Medication abortion, in which a woman takes two drugs to terminate an early pregnancy at home, became the most commonly used method in the U.S. during the Covid-19 pandemic, particularly after the Food and Drug Administration stopped requiring the prescription be dispensed at healthcare facilities and allowed it to be delivered directly to users. Many online pharmacies around the world ship them without a prescription at all.

As the Supreme Court prepares to give states the power to ban abortion, medication abortion could be a game changer — the last option for women in conservative states who are unable to travel elsewhere to end their pregnancies.

“We see medication abortion as being a potentially transformative and disruptive technology in the face of these unjust laws that are being passed,” said Elisa Wells, co-founder and co-director of Plan C, a website that provides information on finding and using the medication. “It is a bit of a safety net, potentially.”

Medication can be shipped discreetly, in some cases evading detection from those who hope to ban its use. It is so hard to track that statistics on so-called self-managed medication abortions — those conducted without a prescription or a doctor’s guidance — are not well researched.

“It will be very different from the pre-Roe era when abortion was illegal in that it’s harder to restrict pills,” said Dr. Daniel Grossman, an abortion provider and director of Advancing New Standards in Reproductive Health at UC San Francisco. “It’s easier to potentially access them through various channels. And the pills are very safe and effective, unlike … methods of unsafe abortion or methods that people might have used on their own in the 1960s.”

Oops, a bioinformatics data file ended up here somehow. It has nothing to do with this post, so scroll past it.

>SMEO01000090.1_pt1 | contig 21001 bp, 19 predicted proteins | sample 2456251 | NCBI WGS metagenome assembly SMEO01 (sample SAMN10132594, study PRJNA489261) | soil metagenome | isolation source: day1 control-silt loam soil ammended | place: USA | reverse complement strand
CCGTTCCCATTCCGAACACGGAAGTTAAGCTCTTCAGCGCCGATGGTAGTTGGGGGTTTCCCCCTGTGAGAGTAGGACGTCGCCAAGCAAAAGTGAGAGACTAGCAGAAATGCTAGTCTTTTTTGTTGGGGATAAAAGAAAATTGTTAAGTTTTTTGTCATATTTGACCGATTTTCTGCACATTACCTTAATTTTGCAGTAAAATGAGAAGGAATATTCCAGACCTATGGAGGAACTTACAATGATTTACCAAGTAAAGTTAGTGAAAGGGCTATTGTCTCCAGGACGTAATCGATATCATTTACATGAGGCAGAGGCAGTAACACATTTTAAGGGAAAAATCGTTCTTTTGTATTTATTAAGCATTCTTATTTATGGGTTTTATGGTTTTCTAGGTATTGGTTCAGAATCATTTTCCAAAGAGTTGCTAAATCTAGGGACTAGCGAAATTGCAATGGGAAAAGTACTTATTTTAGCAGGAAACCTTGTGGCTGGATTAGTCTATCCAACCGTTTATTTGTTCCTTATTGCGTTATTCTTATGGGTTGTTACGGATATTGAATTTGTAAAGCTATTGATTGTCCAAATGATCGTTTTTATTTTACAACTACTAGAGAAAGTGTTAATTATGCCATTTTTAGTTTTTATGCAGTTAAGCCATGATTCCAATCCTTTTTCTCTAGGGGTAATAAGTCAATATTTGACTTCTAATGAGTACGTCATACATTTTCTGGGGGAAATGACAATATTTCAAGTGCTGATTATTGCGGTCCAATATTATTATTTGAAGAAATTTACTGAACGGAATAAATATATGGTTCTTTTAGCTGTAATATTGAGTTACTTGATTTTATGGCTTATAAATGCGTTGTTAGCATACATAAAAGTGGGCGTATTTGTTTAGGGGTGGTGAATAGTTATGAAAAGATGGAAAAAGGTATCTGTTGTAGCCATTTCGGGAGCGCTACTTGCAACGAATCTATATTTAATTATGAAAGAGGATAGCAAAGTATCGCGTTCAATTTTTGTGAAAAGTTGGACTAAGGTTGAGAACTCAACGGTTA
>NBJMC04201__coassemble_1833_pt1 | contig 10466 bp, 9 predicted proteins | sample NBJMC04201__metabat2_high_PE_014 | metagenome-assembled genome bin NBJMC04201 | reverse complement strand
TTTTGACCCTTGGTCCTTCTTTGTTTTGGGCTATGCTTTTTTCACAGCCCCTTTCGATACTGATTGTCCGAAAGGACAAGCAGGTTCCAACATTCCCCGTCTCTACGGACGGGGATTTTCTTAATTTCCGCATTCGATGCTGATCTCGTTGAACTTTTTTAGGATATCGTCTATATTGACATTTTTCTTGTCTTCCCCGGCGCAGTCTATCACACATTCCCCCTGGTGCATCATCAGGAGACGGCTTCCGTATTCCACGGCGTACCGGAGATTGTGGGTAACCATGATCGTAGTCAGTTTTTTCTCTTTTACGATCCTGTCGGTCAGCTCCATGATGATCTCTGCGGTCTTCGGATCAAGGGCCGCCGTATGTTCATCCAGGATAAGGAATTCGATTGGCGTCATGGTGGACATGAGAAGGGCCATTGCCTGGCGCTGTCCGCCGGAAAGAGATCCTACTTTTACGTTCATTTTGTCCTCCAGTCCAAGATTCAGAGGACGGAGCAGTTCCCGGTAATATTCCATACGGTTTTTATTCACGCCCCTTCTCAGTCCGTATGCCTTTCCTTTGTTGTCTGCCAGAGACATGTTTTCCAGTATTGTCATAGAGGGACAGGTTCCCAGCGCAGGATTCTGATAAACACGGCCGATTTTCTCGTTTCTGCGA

But just as abortion rights supporters look to shore up access to medication abortion, antiabortion groups are focusing on enacting additional state restrictions on pills, making medication the next battleground in the decades-long cultural standoff over abortion.

“It’s one of our biggest priorities and it’s certainly something that a lot of states are thinking about much more than they were three years ago,” said Katie Glenn, government affairs counsel at Americans United for Life, a law firm that opposes abortion and advises states on legislation. “We saw a huge uptick in the pill use during Covid.”

The process of a medication abortion consists of two drugs taken in succession. Mifepristone is taken first to block the effects of progesterone, a hormone needed to sustain a pregnancy. The second medication, misoprostol, is taken one or two days later to generate cramping and bleeding, like an early miscarriage.

A 2015 study showed that at nine weeks of pregnancy or less, medication abortion was successful 99.6% of the time.

Even so, medication abortion “is not a solution to the problem” of a Supreme Court ruling that undermines abortion rights, Grossman said.

Obstacles may include the drug’s costs, shipping delays, legal risks and the relatively short recommended 10-week window for use. A medication abortion also takes longer than an in-office procedure, and sometimes patients worry they’ve used them incorrectly….

The above comes from a May 5 story in the L.A. Times.